22 Jun 2015 — Anaïs Duplan
This past April, at a small venue in downtown Reykjavík, Icelandic producer Good Moon Deer's live setup looked misleadingly straightforward. A small table housed all of the equipment from which Guðmundur Úlfarsson played tracks off his newest album, Dot. He stood perpendicular to the audience’s gaze. To his right, and directly opposite where I sat, a video projection of ballerinas’ legs in faded VHS colors seemed to dance oddly along to the mechanical commotion.
Úlfarsson bounced. Each touch to his equipment seemed a touch of destruction. With every tap, the beat fell apart, the strings splintered, vocal samples abruptly ended. He bowed his head with every stride from right to left, delighting in the tumult he seemed to so easily generate with a touch of the finger. The disorientation was thrilling. And perhaps the only experience that compares to watching Úlfarsson break things apart live is listening to his debut LP, Dot. Ominous and brooding and yet bright, Dot is an opus of the Internet age.
Úlfarsson's background as a graphic designer, and more specifically a typographer, seems worth mentioning. Dot is designer's album, though not in the sense that it flashes or bedazzles. It holds to a minimal aesthetic, though not in the sense that it lacks. Admittedly, words seem to fail me as I attempt to arrive at what it is that Dot does. It is negligent but not under-done, it is ominous but not evil, it is masculine but feminine like a ballerina all the same.
There are eight tracks on the album, each one word long. Strung together, the track-list reads: And be gone after karma run love under. Strung together, these eight words seem to issue a warning, about the inevitable death of love in the face of insurmountable karma, the blindly ruinous forces of nature as they topple over the hopeful intentions of the human heart. Of course, I don't mean to suggest that Úlfarsson planted this message in his track-list, but only that the statement, "And be gone after karma run love under," seems to come from the same world that the album does – a world that is ruthless in its adherence to order (read: composition).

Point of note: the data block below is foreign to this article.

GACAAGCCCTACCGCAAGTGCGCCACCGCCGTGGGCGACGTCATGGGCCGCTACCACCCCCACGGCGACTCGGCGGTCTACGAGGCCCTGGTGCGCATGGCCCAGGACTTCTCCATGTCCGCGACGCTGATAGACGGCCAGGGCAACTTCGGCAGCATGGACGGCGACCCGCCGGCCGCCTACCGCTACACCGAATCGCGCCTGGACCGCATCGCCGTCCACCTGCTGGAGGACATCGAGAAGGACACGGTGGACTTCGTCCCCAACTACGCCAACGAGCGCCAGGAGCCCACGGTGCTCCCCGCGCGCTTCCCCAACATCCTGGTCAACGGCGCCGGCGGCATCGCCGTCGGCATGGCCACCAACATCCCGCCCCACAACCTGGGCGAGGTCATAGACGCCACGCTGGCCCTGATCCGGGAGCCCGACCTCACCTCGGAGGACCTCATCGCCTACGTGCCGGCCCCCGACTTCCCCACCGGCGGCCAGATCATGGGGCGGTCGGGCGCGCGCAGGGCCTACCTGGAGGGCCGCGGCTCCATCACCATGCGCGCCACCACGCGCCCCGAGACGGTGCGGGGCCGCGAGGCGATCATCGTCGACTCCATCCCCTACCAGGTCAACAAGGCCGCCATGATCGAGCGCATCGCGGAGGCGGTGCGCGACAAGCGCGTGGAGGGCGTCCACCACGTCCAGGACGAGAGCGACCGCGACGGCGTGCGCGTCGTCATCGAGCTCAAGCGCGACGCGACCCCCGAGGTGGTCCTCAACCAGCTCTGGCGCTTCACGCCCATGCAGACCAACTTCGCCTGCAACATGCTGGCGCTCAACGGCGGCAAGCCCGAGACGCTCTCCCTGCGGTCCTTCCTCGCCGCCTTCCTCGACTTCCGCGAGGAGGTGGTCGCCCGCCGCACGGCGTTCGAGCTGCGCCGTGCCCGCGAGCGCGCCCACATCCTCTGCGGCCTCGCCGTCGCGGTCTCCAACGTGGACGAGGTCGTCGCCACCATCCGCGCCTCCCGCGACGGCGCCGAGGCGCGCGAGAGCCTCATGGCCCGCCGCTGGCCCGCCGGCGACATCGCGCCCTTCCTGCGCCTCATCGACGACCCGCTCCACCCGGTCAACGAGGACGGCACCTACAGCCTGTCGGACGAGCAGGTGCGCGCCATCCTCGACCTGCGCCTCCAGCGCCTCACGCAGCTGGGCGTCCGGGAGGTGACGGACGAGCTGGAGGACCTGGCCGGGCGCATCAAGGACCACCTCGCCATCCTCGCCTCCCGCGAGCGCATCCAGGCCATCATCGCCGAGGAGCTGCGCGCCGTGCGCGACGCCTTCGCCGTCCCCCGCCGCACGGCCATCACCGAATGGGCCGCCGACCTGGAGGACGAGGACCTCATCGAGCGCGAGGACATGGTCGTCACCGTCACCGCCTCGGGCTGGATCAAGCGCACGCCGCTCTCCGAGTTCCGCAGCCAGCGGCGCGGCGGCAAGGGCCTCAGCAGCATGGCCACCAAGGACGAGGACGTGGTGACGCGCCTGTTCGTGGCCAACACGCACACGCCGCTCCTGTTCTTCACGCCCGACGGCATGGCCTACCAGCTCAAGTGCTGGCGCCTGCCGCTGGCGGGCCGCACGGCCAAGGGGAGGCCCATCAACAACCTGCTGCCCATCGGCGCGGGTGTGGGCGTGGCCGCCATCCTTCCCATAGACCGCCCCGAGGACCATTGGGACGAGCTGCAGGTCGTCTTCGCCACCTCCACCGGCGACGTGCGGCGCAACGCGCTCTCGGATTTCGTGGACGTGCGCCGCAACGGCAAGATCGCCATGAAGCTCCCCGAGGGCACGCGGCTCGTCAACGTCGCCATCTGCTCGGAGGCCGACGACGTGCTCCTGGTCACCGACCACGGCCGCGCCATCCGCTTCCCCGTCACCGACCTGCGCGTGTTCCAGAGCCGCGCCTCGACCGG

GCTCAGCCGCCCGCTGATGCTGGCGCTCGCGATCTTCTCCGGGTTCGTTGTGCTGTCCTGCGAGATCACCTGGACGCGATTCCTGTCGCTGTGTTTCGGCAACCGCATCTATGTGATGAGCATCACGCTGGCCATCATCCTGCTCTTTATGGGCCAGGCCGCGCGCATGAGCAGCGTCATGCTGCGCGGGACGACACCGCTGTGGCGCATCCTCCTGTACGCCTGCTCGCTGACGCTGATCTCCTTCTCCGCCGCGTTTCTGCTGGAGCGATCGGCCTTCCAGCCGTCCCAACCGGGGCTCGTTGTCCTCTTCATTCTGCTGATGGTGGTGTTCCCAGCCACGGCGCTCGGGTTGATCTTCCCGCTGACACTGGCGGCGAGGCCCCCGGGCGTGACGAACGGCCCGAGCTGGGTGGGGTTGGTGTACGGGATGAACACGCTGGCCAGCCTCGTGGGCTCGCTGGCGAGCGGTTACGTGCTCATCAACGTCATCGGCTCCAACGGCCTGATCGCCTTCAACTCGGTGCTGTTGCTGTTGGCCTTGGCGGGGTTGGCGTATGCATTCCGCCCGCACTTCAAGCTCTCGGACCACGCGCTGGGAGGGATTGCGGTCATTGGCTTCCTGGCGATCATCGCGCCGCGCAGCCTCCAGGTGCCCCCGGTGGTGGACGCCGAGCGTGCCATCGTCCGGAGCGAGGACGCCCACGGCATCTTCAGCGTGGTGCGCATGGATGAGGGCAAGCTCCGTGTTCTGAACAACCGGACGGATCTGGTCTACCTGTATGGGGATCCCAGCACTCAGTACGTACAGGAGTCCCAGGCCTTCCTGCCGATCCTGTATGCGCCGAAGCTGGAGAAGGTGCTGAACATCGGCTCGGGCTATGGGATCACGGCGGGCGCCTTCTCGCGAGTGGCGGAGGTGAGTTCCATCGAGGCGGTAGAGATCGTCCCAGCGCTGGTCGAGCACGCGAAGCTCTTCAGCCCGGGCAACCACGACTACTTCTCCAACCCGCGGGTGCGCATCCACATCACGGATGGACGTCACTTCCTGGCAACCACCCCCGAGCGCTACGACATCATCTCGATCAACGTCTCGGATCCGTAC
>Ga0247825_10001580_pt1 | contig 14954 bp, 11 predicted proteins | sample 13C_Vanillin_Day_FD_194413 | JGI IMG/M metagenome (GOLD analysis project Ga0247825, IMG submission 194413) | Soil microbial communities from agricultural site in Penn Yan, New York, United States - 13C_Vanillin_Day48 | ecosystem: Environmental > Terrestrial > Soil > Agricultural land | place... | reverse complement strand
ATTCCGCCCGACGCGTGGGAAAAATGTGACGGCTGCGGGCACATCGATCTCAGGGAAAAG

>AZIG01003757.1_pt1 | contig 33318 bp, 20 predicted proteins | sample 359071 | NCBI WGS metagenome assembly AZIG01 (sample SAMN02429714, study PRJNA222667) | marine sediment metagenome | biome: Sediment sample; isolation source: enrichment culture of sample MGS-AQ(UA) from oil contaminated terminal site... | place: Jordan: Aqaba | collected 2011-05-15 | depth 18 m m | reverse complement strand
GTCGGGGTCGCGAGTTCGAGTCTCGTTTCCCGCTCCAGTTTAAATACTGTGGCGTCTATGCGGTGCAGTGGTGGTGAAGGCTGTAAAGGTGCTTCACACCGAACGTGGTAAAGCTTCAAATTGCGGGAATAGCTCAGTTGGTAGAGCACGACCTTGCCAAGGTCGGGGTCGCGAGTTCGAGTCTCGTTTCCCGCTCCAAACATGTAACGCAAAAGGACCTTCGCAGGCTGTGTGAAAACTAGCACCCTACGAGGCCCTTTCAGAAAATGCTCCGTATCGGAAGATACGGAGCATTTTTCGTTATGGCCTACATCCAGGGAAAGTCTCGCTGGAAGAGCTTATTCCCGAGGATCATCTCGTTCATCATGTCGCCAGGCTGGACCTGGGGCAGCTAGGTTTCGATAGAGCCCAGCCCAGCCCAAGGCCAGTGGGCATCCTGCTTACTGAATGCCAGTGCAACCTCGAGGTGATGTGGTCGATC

Úlfarsson gives vibrancy to techno, bringing the genre into dialogue with the more contemporary, if nostalgic, synth-pop sensibilities of producers like Nosaj Thing, Shlohmo, and Caribou. Úlfarsson is cautious, however, to conjure up the desolation of tech-age without resorting to the familiar sound of retro-irony. Make no error, Dot is playful, but it isn’t subversive. It merges the bright and the dark, the organic and the mechanical, without giving way to either one, without declaring a winner. It poses a question without succumbing to the pessimistic answers of apocalypse pop.
Part of Úlfarsson's success with this debut album owes to his skillful use of the human voice. On the seventh track, "Love," the bass line in the introduction threatens to evolve into an outdated bossa nova ballad. That is, until a disorienting child-like voice eliminates all hope for easy listening. I found myself laughing all through Dot, especially in moments like these – though here I mean laughing with Dot and not at it. The album has "just kidding" moments sprinkled all over it – moments when you think you know what will happen next, when you say to yourself, "Oh, I understand what's happening here" only to have your expectations dashed by atonal vocal arrays: the sound of karma eventually wreaking its havoc.
Naturally, what is most powerful about the notion of karma is that it is immeasurable. In fact, the saying, "Karma's a bitch" is founded on the false assumption that you can track the karmic outcomes of your actions. Instead yogic philosophy tells us that it is impossible to determine karmic end-results (making the concept all the more terrifying). In the same way, later tracks on the album seem to signal at earlier moments, seem to suggest a cause-and-effect relationship, but never answer the question definitively. The last track, "Under," features decorative flourishes on the piano, just as the first track, "And" does. But the parallel is not so neat as that. "Under" is not a reprise, and in fact the very idea of a reprise – which merely reiterates what has come before – is foreign to the universe of Dot. There are only incomplete connections here, only a riveting simulacrum of the chaos of daily life.
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